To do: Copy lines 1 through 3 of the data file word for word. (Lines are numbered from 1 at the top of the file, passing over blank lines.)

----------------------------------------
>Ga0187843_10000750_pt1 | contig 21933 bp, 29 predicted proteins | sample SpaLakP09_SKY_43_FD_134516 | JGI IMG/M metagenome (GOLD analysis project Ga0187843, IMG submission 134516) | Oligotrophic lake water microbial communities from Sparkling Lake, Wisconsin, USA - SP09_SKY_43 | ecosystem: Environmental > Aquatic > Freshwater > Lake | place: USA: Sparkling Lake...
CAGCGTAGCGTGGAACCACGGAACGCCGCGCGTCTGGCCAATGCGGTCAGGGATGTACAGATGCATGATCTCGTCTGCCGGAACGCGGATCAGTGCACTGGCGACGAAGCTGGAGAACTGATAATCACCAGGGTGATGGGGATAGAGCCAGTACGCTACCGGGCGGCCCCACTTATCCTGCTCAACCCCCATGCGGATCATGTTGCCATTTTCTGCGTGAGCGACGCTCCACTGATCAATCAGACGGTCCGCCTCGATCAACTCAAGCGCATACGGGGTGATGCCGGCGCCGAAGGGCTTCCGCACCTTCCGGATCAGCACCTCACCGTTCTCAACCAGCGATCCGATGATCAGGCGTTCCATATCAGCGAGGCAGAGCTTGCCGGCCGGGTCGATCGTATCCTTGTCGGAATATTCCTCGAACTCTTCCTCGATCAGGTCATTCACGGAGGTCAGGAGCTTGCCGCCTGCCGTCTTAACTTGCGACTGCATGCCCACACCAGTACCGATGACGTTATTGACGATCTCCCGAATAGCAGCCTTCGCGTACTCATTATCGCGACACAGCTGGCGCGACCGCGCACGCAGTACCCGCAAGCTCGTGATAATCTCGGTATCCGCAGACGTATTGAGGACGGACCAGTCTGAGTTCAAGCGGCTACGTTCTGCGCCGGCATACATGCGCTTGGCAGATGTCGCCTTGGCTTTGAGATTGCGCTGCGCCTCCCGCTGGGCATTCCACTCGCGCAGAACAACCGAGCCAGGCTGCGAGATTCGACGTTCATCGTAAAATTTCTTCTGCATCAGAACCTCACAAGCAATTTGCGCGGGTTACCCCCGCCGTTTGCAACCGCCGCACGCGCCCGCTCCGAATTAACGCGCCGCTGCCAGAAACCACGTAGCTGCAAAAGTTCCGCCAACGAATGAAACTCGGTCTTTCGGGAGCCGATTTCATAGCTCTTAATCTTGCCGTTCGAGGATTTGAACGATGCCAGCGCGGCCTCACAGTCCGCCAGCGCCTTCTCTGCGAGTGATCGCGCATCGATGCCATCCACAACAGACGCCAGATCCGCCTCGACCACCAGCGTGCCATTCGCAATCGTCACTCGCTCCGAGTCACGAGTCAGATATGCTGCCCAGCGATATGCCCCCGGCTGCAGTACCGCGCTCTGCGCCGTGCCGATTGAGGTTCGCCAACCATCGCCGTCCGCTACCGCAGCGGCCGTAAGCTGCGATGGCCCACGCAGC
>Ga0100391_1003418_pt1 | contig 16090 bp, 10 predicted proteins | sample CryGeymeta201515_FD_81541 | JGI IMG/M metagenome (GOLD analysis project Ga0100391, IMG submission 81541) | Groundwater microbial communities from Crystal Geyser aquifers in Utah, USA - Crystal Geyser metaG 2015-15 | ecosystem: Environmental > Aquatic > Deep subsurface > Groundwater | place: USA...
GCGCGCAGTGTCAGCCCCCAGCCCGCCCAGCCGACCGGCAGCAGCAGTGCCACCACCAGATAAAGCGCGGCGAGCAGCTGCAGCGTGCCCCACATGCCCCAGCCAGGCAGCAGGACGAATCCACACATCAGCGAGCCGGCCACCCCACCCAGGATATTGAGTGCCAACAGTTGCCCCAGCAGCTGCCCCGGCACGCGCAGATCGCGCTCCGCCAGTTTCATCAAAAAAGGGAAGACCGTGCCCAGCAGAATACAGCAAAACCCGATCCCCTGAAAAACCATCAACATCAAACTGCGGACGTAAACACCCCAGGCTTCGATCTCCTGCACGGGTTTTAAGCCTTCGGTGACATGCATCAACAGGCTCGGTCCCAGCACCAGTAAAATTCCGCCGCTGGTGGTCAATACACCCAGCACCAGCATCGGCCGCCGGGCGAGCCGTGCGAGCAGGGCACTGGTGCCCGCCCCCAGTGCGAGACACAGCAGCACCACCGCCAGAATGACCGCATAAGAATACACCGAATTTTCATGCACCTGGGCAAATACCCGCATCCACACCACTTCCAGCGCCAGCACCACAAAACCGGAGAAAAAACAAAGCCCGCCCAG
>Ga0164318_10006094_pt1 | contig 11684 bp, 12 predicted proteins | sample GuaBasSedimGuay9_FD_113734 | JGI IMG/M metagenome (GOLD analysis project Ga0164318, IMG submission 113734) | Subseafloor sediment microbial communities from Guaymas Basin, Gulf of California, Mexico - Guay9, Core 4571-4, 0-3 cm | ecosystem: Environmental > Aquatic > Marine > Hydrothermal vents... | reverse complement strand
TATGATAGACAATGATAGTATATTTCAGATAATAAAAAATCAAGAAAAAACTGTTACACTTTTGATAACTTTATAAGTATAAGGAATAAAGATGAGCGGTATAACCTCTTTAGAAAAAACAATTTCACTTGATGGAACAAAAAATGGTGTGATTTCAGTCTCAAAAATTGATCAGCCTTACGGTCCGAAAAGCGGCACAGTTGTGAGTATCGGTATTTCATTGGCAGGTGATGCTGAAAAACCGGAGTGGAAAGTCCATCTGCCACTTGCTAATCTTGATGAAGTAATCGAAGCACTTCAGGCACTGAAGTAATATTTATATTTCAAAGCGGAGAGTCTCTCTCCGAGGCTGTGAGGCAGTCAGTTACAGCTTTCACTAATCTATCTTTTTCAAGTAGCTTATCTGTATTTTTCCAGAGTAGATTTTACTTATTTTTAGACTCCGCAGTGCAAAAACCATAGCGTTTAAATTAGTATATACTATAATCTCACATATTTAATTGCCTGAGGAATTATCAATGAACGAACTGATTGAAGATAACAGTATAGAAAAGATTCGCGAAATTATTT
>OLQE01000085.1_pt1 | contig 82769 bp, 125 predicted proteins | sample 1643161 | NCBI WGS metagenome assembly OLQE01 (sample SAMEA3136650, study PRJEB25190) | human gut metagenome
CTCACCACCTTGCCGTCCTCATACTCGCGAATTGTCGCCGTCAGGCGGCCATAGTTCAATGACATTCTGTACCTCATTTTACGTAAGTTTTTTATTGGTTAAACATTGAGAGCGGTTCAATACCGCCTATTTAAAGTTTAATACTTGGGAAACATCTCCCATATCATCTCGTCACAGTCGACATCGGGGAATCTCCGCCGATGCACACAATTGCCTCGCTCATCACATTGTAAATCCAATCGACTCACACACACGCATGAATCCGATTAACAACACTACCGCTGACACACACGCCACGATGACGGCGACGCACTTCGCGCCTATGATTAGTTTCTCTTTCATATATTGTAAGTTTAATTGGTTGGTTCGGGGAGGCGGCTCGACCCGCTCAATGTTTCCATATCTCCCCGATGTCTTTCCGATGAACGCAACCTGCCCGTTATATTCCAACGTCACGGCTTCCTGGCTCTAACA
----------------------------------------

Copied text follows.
>Ga0187843_10000750_pt1 | contig 21933 bp, 29 predicted proteins | sample SpaLakP09_SKY_43_FD_134516 | JGI IMG/M metagenome (GOLD analysis project Ga0187843, IMG submission 134516) | Oligotrophic lake water microbial communities from Sparkling Lake, Wisconsin, USA - SP09_SKY_43 | ecosystem: Environmental > Aquatic > Freshwater > Lake | place: USA: Sparkling Lake...
CAGCGTAGCGTGGAACCACGGAACGCCGCGCGTCTGGCCAATGCGGTCAGGGATGTACAGATGCATGATCTCGTCTGCCGGAACGCGGATCAGTGCACTGGCGACGAAGCTGGAGAACTGATAATCACCAGGGTGATGGGGATAGAGCCAGTACGCTACCGGGCGGCCCCACTTATCCTGCTCAACCCCCATGCGGATCATGTTGCCATTTTCTGCGTGAGCGACGCTCCACTGATCAATCAGACGGTCCGCCTCGATCAACTCAAGCGCATACGGGGTGATGCCGGCGCCGAAGGGCTTCCGCACCTTCCGGATCAGCACCTCACCGTTCTCAACCAGCGATCCGATGATCAGGCGTTCCATATCAGCGAGGCAGAGCTTGCCGGCCGGGTCGATCGTATCCTTGTCGGAATATTCCTCGAACTCTTCCTCGATCAGGTCATTCACGGAGGTCAGGAGCTTGCCGCCTGCCGTCTTAACTTGCGACTGCATGCCCACACCAGTACCGATGACGTTATTGACGATCTCCCGAATAGCAGCCTTCGCGTACTCATTATCGCGACACAGCTGGCGCGACCGCGCACGCAGTACCCGCAAGCTCGTGATAATCTCGGTATCCGCAGACGTATTGAGGACGGACCAGTCTGAGTTCAAGCGGCTACGTTCTGCGCCGGCATACATGCGCTTGGCAGATGTCGCCTTGGCTTTGAGATTGCGCTGCGCCTCCCGCTGGGCATTCCACTCGCGCAGAACAACCGAGCCAGGCTGCGAGATTCGACGTTCATCGTAAAATTTCTTCTGCATCAGAACCTCACAAGCAATTTGCGCGGGTTACCCCCGCCGTTTGCAACCGCCGCACGCGCCCGCTCCGAATTAACGCGCCGCTGCCAGAAACCACGTAGCTGCAAAAGTTCCGCCAACGAATGAAACTCGGTCTTTCGGGAGCCGATTTCATAGCTCTTAATCTTGCCGTTCGAGGATTTGAACGATGCCAGCGCGGCCTCACAGTCCGCCAGCGCCTTCTCTGCGAGTGATCGCGCATCGATGCCATCCACAACAGACGCCAGATCCGCCTCGACCACCAGCGTGCCATTCGCAATCGTCACTCGCTCCGAGTCACGAGTCAGATATGCTGCCCAGCGATATGCCCCCGGCTGCAGTACCGCGCTCTGCGCCGTGCCGATTGAGGTTCGCCAACCATCGCCGTCCGCTACCGCAGCGGCCGTAAGCTGCGATGGCCCACGCAGC
>Ga0100391_1003418_pt1 | contig 16090 bp, 10 predicted proteins | sample CryGeymeta201515_FD_81541 | JGI IMG/M metagenome (GOLD analysis project Ga0100391, IMG submission 81541) | Groundwater microbial communities from Crystal Geyser aquifers in Utah, USA - Crystal Geyser metaG 2015-15 | ecosystem: Environmental > Aquatic > Deep subsurface > Groundwater | place: USA...